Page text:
• Vol. 07
  • Chapter 07


Sheltering in place has been hard on me, even in a city like Los Angeles, with its lush mixed foliage, impossible to control, and its almost painfully lucid wide western skies. It casts me back to childhood years of fear and yearning, when my sister and I were homeschooled after her first brain surgery when she was six. I remember the loss of her streaked hair, always partly tangled, was also a suspension of everything: our ability to play outside, or play together at all, how we imagined the future, how we saw ourselves.

I suffered from depression for so long it came as a shock when it lifted; that happened when I started to travel and felt—in spite of missed trains and missing hostels and thefts and endless cultural humiliations—bolstered by the world.

There was the world of languages. There was the world of men. There was the world of treasures, like the griffin from the Palace of King Darius I the Great, moved to the Louvre, a creature who emerges from faded blue and yellow bricks, dashes of light across its face from the windows looking out onto the Rue de Rivoli. A lion’s head and forelegs, the ears and body of a bull, two curved horns pointing in opposite directions. The hind legs of an eagle; massive, graceful wings. Feathers and their shadows. Curled tendrils of hair along its chest, and the culminating swirl of its slender tail.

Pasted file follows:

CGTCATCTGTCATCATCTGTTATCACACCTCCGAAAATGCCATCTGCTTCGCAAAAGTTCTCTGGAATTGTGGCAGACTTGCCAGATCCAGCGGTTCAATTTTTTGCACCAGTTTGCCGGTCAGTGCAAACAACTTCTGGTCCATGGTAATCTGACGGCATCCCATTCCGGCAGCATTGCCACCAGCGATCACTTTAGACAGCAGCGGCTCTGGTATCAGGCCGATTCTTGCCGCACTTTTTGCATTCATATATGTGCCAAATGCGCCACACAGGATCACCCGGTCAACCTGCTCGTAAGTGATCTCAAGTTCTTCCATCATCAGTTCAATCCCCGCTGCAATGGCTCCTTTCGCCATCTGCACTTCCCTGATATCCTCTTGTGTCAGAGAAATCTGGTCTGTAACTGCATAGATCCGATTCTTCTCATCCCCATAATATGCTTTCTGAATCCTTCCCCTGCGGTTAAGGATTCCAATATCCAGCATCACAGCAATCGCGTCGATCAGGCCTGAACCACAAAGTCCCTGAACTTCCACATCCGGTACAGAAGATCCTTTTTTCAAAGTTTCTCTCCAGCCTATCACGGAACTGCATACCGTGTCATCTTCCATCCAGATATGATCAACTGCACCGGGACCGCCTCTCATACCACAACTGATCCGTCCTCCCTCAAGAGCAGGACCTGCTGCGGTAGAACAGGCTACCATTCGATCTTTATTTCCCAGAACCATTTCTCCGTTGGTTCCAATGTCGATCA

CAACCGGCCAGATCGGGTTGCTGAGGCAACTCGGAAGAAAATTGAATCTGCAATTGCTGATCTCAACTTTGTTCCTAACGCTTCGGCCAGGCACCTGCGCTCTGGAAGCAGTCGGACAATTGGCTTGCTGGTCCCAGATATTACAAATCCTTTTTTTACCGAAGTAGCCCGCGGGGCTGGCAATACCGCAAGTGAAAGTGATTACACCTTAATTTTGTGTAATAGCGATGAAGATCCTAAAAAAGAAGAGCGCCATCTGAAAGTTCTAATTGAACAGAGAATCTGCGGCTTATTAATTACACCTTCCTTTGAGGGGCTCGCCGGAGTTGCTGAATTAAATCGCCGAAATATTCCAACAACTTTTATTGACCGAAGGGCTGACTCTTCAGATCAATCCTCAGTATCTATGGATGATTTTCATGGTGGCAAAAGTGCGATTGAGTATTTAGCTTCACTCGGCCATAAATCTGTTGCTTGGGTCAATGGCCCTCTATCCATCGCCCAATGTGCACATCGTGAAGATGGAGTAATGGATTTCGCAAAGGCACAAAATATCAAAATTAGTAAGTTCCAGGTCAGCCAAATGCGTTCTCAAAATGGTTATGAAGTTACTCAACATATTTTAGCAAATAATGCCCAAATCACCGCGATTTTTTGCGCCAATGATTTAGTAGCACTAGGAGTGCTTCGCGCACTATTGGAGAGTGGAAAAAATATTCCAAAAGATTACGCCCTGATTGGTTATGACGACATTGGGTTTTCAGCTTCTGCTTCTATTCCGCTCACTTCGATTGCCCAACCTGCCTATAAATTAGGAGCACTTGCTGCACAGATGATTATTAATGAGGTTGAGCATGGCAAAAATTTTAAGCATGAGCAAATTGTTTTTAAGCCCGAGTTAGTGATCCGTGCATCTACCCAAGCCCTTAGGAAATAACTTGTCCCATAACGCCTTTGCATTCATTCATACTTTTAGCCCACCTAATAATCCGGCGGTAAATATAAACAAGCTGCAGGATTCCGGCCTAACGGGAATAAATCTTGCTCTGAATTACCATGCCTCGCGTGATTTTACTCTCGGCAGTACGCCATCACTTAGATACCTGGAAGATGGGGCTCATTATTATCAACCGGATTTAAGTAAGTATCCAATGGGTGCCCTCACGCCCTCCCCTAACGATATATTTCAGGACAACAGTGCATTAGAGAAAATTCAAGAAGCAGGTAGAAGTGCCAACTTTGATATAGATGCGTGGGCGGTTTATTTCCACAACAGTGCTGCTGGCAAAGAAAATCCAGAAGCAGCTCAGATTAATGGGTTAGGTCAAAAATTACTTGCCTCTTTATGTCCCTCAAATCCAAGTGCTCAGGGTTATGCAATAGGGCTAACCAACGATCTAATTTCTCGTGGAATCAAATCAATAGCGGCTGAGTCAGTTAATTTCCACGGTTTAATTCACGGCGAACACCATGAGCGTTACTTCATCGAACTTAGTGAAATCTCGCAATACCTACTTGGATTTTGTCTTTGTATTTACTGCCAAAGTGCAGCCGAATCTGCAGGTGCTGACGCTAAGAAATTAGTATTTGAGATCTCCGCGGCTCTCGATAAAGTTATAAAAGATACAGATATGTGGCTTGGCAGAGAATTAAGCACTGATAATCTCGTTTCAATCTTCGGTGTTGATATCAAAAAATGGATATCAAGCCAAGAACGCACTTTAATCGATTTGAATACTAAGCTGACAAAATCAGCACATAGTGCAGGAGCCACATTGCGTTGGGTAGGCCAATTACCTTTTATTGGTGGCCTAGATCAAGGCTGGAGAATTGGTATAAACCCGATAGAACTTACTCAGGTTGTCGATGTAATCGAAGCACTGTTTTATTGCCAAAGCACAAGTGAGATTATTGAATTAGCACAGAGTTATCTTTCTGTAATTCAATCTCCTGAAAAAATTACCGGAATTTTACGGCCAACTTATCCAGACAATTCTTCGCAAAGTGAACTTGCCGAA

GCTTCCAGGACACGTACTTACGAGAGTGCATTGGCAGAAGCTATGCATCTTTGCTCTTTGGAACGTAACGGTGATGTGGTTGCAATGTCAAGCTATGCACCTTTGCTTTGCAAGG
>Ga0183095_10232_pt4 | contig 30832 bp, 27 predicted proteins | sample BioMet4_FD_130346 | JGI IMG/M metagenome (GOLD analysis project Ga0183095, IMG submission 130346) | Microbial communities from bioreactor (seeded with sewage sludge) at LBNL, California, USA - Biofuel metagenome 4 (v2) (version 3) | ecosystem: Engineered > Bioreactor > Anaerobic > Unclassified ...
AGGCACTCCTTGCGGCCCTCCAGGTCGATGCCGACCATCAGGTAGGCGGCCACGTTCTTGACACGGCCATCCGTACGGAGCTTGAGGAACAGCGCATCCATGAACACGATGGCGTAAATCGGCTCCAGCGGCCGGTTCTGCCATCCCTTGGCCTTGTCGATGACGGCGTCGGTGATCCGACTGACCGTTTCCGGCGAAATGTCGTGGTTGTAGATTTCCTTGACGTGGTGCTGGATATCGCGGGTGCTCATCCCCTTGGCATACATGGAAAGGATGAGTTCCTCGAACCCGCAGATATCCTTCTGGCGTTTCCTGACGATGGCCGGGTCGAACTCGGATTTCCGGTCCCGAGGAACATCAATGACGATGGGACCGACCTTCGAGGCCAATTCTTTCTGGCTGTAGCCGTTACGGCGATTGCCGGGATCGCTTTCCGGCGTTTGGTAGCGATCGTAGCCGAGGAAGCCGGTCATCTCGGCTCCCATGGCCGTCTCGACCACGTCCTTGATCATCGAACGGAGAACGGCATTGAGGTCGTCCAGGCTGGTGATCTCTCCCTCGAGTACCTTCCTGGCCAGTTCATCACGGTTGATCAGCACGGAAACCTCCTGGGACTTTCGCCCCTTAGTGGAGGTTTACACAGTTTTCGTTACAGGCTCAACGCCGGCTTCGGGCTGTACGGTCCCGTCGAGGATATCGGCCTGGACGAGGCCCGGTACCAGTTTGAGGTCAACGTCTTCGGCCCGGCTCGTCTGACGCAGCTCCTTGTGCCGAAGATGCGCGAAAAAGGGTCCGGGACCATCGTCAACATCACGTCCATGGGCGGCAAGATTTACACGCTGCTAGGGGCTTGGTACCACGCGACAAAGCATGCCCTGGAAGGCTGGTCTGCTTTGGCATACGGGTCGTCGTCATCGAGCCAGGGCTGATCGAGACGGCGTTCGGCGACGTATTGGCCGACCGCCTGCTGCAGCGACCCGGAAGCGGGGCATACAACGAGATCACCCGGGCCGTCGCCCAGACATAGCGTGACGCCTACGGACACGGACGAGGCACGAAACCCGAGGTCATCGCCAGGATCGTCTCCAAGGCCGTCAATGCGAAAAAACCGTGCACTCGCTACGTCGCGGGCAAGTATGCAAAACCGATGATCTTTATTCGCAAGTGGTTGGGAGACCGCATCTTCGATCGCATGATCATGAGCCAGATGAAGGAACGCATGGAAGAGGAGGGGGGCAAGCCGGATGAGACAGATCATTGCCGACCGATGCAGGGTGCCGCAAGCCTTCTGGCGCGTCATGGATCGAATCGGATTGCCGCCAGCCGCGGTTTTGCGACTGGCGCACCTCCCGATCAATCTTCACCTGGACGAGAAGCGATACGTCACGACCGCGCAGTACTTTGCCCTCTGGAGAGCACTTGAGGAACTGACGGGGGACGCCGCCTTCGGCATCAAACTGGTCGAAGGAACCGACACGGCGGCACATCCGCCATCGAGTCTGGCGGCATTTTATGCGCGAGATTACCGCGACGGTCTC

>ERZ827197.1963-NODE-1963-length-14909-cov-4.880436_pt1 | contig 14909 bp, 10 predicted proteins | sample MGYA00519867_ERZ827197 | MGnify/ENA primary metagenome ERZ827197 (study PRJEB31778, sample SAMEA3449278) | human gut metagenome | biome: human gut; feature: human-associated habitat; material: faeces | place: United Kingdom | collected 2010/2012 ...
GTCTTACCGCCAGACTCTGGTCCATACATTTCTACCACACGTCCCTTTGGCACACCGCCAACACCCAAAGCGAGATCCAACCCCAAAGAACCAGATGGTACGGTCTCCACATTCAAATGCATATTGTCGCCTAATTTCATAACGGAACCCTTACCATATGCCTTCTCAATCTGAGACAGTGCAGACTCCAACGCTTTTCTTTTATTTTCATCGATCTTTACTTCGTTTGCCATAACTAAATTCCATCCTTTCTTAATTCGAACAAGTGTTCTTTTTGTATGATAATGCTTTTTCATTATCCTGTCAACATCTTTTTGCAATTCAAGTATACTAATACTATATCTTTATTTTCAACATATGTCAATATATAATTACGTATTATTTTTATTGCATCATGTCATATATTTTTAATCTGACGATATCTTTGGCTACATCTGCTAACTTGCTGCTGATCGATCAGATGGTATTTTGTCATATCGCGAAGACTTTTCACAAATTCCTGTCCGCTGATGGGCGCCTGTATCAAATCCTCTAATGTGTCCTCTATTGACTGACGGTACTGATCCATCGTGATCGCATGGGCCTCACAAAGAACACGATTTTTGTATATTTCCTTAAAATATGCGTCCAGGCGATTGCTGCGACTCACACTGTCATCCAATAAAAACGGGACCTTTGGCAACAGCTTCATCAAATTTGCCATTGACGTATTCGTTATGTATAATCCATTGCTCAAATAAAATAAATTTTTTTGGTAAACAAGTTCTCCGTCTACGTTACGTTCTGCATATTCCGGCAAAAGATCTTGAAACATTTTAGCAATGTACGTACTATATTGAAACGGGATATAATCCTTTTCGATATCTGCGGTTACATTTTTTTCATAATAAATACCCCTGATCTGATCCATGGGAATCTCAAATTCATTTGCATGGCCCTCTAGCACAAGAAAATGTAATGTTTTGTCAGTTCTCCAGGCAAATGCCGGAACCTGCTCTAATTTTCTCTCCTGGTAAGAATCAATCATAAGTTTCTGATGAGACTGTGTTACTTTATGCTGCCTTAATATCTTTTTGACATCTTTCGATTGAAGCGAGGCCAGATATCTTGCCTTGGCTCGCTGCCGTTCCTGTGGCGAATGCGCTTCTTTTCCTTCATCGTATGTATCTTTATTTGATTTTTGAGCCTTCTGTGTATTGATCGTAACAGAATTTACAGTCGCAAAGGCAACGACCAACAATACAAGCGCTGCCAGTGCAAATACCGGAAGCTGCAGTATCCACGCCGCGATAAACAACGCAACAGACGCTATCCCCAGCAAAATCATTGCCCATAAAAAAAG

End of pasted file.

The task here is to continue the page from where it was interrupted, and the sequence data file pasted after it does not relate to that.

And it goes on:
There was the world of water, the urban world, the world of food: fragrant dill and fragile apples. Ginger root like a good witch’s gnarled hand. Freshly hunted mushrooms, pert or rubbery. There was the action of flicking my fingers over the ridges of flesh under their caps as I walked home from the market, the reaction of the shivers I always got.

What worlds there will be when this is over I don’t know. Like the child in the portrait, who also sits in Los Angeles now, I have taken to wearing amulets around my neck.